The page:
we usually use will to express events in the future. We can use will to express ( promise / request / condition )

Examples:

I will make it happen sooner or later. (promise)
Will you please help me with this lesson. (request)
You will be happy if you get high marks. (condition)

 

Shall:

we often use shall to express (suggestion). We use it also to express future events instead of will with I and We.

Examples:

Shall we help you? (suggestion)
Shall we go out to hangout? (suggestion)

Would:

we usually use would when we express (polite request). Also, it would be used as the past form of will.

Examples:

I would not choose that color at my wedding.  
Would you mind giving me that book, please! (polite request)

Have to:

we usually use “have to” to express (low obligation).

Examples:

You have to be careful, when you drive at night. (low obligation)
We have to back home early, to watch the last episode of our favorite series. (low obligation)
She has to study hard this year, in order to get high marks. (low obligation)

Need to:

we can also use “need to” to express (low obligation).

Examples:

I need to study hard to get hight marks.  
You need to develop your skills to be creative.  

notes:

  • Have to and need to: actually are not modal verbs, but they are ordinary verbs that are always followed by an infinitive without to just like modal verbs.
  • The only difference is that they can combine with modal verbs, unlike modal verbs, that they can’t be combined with other modal verbs.

Examples:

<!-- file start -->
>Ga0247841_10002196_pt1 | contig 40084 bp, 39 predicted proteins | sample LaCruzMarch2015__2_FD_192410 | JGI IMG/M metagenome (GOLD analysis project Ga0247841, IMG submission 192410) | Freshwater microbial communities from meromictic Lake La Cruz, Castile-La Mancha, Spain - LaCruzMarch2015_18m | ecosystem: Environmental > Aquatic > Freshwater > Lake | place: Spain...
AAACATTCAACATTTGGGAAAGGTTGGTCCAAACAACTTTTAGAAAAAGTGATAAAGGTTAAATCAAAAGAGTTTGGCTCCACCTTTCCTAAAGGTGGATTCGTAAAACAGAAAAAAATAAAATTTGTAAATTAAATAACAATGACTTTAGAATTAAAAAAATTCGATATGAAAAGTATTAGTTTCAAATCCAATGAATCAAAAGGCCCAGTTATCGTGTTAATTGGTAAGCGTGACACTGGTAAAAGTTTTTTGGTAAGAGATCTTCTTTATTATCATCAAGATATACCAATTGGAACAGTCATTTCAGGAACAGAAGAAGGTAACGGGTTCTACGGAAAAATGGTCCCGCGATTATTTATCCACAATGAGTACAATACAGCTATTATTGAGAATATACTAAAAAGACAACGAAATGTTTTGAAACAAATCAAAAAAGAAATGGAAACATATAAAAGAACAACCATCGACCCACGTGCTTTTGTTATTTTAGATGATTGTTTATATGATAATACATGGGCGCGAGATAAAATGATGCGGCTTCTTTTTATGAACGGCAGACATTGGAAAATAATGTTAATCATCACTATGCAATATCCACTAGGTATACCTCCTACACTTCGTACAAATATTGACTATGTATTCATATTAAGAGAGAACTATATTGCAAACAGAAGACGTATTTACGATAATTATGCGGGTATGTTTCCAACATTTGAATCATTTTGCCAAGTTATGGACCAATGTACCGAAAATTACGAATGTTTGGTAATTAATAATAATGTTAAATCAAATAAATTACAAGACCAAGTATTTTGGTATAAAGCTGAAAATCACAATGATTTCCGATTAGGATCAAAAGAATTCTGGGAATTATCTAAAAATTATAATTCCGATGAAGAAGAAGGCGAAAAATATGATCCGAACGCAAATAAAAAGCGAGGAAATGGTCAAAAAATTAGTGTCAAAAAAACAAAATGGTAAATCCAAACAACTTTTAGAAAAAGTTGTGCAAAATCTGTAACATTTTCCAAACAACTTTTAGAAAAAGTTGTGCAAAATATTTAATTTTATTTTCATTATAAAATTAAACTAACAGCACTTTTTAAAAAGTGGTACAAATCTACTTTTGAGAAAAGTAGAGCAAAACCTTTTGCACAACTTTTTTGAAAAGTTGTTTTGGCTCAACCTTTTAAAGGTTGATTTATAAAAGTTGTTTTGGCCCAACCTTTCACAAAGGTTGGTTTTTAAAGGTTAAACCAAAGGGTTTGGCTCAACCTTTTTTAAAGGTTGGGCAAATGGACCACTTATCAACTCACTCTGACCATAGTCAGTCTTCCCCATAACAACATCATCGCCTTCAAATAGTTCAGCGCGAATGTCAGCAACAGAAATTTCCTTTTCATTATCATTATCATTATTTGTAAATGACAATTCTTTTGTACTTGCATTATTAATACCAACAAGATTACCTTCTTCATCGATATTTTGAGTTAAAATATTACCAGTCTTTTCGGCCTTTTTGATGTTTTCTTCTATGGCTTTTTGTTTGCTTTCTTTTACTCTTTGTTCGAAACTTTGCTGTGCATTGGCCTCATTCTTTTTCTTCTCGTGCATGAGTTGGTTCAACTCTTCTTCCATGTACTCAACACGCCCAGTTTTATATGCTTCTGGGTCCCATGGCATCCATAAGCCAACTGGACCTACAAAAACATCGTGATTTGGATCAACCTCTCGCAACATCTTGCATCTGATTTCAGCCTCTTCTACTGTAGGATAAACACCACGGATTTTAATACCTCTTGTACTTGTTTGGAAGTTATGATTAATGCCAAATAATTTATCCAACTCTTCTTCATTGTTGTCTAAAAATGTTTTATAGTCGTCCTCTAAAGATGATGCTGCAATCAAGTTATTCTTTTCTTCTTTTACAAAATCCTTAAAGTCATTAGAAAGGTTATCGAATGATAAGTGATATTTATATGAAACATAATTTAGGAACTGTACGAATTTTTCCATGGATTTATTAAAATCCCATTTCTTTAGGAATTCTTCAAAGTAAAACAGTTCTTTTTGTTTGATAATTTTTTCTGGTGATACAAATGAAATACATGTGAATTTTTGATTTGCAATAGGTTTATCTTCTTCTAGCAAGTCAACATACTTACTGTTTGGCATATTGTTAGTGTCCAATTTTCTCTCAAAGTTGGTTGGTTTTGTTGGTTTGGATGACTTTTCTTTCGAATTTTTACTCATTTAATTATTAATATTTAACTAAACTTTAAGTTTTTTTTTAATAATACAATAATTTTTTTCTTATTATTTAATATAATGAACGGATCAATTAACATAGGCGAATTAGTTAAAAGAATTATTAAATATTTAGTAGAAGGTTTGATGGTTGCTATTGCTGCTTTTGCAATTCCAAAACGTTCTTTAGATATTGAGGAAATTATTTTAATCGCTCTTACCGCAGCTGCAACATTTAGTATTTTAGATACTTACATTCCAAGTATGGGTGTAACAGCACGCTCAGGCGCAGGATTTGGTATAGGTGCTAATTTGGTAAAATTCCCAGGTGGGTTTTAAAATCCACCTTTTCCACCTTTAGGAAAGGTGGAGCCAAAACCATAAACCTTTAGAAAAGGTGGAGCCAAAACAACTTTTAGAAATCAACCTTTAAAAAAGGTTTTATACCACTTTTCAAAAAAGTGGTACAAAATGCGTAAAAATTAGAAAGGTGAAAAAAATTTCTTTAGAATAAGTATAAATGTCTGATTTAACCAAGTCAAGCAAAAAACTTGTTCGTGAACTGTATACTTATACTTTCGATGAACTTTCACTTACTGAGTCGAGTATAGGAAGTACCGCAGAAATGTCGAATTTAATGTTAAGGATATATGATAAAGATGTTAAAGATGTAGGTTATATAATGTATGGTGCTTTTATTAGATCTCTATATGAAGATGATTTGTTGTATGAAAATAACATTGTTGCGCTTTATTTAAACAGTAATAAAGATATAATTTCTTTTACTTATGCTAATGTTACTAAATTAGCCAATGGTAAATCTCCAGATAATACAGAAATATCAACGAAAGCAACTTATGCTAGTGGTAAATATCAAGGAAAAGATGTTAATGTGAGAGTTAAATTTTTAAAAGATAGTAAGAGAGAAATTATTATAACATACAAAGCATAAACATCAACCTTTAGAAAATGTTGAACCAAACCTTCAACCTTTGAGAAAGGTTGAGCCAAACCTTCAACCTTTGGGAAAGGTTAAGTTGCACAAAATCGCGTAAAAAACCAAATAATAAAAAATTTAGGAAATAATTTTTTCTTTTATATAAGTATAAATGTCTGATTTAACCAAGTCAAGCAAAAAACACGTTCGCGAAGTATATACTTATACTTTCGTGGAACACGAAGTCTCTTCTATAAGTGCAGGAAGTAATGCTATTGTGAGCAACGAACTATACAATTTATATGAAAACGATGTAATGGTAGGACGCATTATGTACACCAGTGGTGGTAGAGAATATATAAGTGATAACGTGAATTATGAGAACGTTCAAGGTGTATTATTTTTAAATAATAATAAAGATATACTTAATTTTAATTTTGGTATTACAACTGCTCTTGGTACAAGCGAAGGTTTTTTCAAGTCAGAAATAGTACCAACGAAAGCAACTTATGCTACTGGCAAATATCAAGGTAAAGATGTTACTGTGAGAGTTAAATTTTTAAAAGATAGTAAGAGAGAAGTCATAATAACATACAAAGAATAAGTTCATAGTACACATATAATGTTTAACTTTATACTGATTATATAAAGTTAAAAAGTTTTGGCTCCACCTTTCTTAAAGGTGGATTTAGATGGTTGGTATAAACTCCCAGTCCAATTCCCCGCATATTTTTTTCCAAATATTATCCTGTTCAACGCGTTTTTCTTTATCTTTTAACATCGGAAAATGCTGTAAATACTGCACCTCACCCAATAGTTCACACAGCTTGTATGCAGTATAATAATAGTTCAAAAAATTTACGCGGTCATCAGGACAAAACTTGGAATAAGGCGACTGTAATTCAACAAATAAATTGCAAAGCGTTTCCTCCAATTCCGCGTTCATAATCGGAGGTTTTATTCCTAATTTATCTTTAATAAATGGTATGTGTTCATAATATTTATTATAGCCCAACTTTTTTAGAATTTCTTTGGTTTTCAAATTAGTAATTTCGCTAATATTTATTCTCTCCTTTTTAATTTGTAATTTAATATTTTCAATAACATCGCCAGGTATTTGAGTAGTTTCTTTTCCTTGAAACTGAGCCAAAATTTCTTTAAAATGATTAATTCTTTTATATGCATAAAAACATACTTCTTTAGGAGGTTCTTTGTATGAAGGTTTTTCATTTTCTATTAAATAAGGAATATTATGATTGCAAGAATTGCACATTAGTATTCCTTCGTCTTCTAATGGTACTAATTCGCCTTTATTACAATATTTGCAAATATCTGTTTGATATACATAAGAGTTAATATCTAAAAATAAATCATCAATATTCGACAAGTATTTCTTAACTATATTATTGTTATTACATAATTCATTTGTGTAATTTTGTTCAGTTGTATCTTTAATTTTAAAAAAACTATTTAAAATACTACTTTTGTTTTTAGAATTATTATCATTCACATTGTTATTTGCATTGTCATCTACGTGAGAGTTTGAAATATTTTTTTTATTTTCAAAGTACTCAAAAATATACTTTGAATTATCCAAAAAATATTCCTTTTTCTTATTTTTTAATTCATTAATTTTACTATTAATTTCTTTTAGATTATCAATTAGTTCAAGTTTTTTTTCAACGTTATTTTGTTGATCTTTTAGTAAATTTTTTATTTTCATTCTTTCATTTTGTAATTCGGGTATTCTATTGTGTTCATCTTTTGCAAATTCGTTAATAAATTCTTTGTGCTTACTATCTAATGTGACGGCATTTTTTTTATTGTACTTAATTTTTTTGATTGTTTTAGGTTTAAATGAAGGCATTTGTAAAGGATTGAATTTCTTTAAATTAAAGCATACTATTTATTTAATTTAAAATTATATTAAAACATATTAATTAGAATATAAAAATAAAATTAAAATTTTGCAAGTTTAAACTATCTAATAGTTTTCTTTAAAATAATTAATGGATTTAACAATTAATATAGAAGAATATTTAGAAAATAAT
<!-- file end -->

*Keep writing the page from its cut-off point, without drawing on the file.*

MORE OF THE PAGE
I will have to develop my skills.  
I may need to develop my skills.  

as you can see, modal verbs are not that hard like many people think.
now, after we learned almost everything about modals in English. Let’s recap all what we learned in this lesson to make it easy for you to revise.

English Modal Verbs Table

Modal Verbs Expressions Examples
can ability I can swim
  permission We are tired Can we have a break for 10min ?
  request Can you open the window, please!
could request Could you give me that book, please!
  permission Could I have a sit with you?
will Future event Tomorrow, I will go to unuversity.
  request Will you mind helping us with this lesson.
would polite request Would you mind giving me that mug, please
     
may permission May I ask a question?
  possibility The plane may be landed by now.
might possibility I didn’t get any call from him, but he might visit us at any time.
     
should opinion This class intro should be better than that.
  advice You should learn grammar to improve your language.
  expectation The plane should be landed now.
must obligation You must get up early, or you are going to be late.
  certainty He spent hours writing his new book. He must be tired.
ought to advice You ought to learn new skills.
  obligation we ought to master these lessons, or we are going to have bad marks.
Shall suggestion Shall we go out?
    Shall i stay with you?

 

this was meaning,types, rules, usage, and examples of modals in English. learn more about modal auxiliary in English.

 

 

Share on Social Media!

Leave a Reply